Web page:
N2 - Self-reports are the most accurate form of assessing mood. They, can beadministered frequently, and self-report tools are valuable for quantifying andmonitoring one’s mental state of well-being. Traditionally, self-reports are provided using numerical or graphical scales, however, those are known to be prone to systematic errors in their measurements. Alternatively, facial expressions are intrinsically connected to emotional experiences, are a tool for us to communicate our emotions. We are well-versed in enacting or recognizing facial expressions. Hence, those are suitable representations for mood. Tools relying on facial expressions can expand the space for mood self-report technologies.Depression is an affective disorder, particularly pervasive in contemporarysociety. Its severity is typically measured on individual symptoms using screenerquestionnaires. However, when administered frequently, the assessment quality of those questionnaires is known to degrade significantly. Hence, by identifying salient features indicative of depression’s symptomatology in the face, facial expressionbased tools can capitalise on the strengths of self-reports and be used for assessing or monitoring depression’s severity.Herein, this thesis explores the design and implementation of four prototypes for mood self-reports iteratively. Three empirical studies evaluate the use of the method within three experimental contexts, by using text and images to elicit emotions in-situ and for monitoring mood in the wild. Therein, the method was evaluated quantitatively – by contrasting self-reports to those provided with the well-known visual analogue scale, and qualitatively – by identifying aspects of importance for facial expression-based tools and exploring user’s preferences. Thereafter, an exploratory study was conducted identifying, and visualizing facial features indicative of symptoms of depression as a step towards creating disorder-specific self-report instruments. Finally, EmotionAlly, a prototype for contextualized assessment, tracking, and visualisation of mood using computer-generated facial expressions was developed, integrating findings from preceding quantitative and qualitative evaluations.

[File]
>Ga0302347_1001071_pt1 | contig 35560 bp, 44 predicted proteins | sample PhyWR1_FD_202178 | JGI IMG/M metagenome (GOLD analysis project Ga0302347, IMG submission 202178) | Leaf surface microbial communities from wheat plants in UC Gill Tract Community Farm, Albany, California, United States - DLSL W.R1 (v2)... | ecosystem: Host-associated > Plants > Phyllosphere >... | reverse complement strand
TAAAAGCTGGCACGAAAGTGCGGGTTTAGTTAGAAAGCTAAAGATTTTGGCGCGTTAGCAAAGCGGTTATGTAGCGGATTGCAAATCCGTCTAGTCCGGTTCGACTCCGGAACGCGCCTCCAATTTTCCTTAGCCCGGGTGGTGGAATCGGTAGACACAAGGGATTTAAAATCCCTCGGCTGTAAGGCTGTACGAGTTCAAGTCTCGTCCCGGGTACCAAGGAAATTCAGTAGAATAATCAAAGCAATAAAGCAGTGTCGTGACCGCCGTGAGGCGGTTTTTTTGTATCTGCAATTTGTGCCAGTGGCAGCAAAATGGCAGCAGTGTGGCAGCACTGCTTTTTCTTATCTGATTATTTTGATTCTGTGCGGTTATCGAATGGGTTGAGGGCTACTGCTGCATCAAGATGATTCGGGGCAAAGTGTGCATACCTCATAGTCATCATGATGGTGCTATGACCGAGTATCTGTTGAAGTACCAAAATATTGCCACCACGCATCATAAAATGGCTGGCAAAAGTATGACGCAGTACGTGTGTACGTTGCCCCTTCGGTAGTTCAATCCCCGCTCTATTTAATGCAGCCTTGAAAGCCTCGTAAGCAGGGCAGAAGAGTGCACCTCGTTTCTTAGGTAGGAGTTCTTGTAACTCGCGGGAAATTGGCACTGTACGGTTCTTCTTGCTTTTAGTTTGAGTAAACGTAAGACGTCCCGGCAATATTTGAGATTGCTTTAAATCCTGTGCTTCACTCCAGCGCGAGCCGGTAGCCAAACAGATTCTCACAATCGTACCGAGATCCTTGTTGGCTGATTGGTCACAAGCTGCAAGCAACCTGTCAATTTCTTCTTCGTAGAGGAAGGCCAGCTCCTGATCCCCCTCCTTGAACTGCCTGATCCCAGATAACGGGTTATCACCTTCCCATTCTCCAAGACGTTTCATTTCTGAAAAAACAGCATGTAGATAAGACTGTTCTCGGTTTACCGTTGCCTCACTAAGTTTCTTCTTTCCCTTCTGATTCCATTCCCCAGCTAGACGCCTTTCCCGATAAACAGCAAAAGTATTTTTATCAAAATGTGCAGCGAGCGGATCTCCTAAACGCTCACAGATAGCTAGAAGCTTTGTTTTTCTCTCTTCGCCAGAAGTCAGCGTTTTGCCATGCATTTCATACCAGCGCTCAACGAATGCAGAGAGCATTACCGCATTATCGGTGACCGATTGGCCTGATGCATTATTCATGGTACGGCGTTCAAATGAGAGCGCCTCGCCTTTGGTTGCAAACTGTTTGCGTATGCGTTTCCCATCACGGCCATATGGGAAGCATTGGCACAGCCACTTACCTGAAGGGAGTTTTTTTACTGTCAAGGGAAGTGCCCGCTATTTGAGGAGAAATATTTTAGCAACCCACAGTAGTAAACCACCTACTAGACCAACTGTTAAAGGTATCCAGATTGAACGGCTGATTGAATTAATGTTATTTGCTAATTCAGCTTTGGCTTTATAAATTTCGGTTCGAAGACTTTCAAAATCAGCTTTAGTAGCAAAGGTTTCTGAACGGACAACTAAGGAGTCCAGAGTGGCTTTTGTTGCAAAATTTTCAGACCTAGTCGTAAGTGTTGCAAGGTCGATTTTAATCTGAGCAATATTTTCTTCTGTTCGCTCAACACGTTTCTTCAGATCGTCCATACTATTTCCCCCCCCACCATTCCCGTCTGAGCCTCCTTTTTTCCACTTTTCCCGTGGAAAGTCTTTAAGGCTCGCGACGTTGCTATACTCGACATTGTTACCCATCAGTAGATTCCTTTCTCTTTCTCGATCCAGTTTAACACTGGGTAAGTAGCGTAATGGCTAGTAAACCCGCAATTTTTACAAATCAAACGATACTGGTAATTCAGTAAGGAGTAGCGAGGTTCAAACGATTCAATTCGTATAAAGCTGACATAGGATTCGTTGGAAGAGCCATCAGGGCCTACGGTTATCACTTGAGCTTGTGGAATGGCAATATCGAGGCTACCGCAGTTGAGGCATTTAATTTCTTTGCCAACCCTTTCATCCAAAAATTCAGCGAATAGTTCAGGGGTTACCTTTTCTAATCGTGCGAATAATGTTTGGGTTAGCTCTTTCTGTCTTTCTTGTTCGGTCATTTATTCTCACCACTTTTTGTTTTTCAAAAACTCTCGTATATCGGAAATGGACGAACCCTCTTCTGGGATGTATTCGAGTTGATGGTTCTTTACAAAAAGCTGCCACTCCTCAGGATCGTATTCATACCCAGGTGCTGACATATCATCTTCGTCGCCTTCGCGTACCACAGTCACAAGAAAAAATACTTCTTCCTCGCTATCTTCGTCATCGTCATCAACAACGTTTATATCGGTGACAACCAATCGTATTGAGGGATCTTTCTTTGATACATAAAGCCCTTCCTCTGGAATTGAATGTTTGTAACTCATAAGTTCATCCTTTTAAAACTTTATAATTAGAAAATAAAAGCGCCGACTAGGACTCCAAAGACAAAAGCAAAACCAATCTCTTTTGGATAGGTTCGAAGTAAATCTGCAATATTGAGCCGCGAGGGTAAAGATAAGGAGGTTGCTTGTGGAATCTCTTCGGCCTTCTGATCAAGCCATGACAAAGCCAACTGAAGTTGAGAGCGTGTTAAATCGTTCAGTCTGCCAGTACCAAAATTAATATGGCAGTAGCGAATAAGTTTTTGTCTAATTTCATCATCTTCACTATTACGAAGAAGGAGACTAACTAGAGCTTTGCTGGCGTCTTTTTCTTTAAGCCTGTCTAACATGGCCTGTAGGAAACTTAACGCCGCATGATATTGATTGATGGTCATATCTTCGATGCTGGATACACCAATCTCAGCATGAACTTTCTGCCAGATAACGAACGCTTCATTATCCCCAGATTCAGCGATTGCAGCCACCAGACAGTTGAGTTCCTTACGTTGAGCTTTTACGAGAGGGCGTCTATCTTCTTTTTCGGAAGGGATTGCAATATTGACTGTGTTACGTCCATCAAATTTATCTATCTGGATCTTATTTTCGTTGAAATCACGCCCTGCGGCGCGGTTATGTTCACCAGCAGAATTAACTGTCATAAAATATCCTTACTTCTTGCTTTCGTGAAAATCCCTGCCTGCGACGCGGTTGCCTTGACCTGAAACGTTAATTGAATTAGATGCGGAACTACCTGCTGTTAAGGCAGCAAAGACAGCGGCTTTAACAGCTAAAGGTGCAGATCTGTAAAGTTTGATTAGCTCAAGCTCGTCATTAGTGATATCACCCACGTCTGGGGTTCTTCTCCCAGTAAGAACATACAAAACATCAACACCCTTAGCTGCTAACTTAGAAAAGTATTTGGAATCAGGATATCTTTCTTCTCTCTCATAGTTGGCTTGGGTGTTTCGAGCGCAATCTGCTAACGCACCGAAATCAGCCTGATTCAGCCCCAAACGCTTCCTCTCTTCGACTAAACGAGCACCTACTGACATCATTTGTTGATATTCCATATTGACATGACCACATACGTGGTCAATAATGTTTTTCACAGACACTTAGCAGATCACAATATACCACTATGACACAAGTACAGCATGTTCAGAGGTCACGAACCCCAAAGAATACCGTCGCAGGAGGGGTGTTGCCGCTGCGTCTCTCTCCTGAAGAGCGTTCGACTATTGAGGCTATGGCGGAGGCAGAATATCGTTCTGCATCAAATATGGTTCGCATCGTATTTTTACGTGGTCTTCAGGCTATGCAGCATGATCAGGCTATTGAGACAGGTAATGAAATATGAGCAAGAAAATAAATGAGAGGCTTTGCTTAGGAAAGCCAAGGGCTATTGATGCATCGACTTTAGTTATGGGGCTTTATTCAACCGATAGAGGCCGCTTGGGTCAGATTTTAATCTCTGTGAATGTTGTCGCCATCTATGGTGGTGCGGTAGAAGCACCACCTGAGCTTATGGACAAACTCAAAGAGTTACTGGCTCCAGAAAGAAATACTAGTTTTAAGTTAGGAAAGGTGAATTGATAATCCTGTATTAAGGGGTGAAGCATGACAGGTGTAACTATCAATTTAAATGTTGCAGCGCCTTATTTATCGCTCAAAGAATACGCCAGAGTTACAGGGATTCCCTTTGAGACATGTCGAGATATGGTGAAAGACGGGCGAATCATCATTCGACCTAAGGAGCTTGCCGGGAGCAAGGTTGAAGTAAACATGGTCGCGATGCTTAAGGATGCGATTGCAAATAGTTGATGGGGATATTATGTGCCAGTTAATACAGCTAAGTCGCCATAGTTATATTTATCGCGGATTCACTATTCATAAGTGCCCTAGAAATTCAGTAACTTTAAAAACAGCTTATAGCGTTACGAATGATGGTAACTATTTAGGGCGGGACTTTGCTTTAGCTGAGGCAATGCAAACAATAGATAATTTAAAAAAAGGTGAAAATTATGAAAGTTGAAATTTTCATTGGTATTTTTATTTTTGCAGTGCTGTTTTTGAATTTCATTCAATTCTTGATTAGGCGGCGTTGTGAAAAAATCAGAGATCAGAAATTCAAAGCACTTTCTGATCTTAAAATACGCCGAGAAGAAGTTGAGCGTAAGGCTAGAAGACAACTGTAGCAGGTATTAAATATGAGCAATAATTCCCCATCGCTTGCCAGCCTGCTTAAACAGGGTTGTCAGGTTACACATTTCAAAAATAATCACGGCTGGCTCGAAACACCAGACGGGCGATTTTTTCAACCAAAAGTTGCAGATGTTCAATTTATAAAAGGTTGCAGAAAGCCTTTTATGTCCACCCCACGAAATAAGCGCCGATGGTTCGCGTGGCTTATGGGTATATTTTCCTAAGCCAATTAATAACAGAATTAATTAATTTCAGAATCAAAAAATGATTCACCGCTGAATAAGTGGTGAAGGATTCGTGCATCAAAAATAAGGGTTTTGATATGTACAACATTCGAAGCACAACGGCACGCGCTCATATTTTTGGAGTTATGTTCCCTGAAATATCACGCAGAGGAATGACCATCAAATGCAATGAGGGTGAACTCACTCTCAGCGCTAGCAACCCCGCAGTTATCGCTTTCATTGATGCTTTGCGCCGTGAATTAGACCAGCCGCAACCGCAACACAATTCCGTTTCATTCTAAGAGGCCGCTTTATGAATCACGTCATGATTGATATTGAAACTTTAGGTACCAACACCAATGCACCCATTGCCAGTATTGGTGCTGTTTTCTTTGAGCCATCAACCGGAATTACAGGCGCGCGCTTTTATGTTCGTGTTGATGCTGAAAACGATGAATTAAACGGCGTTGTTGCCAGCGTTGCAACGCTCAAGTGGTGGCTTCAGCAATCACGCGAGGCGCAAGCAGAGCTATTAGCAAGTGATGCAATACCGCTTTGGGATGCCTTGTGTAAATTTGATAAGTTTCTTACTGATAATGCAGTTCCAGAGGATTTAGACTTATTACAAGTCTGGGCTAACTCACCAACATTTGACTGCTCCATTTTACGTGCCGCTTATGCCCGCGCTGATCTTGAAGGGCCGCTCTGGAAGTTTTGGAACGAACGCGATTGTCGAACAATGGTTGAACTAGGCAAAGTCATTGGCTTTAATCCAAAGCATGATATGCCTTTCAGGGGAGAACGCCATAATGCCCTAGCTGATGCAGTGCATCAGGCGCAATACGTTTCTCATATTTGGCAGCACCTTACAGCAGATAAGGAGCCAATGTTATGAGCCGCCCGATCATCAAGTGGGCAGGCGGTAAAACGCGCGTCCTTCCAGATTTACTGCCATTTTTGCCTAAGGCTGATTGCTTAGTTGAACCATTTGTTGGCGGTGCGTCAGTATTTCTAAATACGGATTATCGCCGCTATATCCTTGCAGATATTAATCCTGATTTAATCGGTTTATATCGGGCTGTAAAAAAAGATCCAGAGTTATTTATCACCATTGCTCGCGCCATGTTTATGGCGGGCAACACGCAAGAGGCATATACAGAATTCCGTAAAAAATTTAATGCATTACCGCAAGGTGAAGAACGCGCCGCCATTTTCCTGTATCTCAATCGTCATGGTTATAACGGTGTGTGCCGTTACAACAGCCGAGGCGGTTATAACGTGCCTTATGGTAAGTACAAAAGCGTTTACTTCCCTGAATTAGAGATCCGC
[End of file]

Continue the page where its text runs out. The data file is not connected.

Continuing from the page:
AB - Self-reports are the most accurate form of assessing mood. They, can beadministered frequently, and self-report tools are valuable for quantifying andmonitoring one’s mental state of well-being. Traditionally, self-reports are provided using numerical or graphical scales, however, those are known to be prone to systematic errors in their measurements. Alternatively, facial expressions are intrinsically connected to emotional experiences, are a tool for us to communicate our emotions. We are well-versed in enacting or recognizing facial expressions. Hence, those are suitable representations for mood. Tools relying on facial expressions can expand the space for mood self-report technologies.Depression is an affective disorder, particularly pervasive in contemporarysociety. Its severity is typically measured on individual symptoms using screenerquestionnaires. However, when administered frequently, the assessment quality of those questionnaires is known to degrade significantly. Hence, by identifying salient features indicative of depression’s symptomatology in the face, facial expressionbased tools can capitalise on the strengths of self-reports and be used for assessing or monitoring depression’s severity.Herein, this thesis explores the design and implementation of four prototypes for mood self-reports iteratively. Three empirical studies evaluate the use of the method within three experimental contexts, by using text and images to elicit emotions in-situ and for monitoring mood in the wild. Therein, the method was evaluated quantitatively – by contrasting self-reports to those provided with the well-known visual analogue scale, and qualitatively – by identifying aspects of importance for facial expression-based tools and exploring user’s preferences. Thereafter, an exploratory study was conducted identifying, and visualizing facial features indicative of symptoms of depression as a step towards creating disorder-specific self-report instruments. Finally, EmotionAlly, a prototype for contextualized assessment, tracking, and visualisation of mood using computer-generated facial expressions was developed, integrating findings from preceding quantitative and qualitative evaluations.

U2 - 10.17635/lancaster/thesis/1683

DO - 10.17635/lancaster/thesis/1683

M3 - Doctoral Thesis

PB - Lancaster University

ER -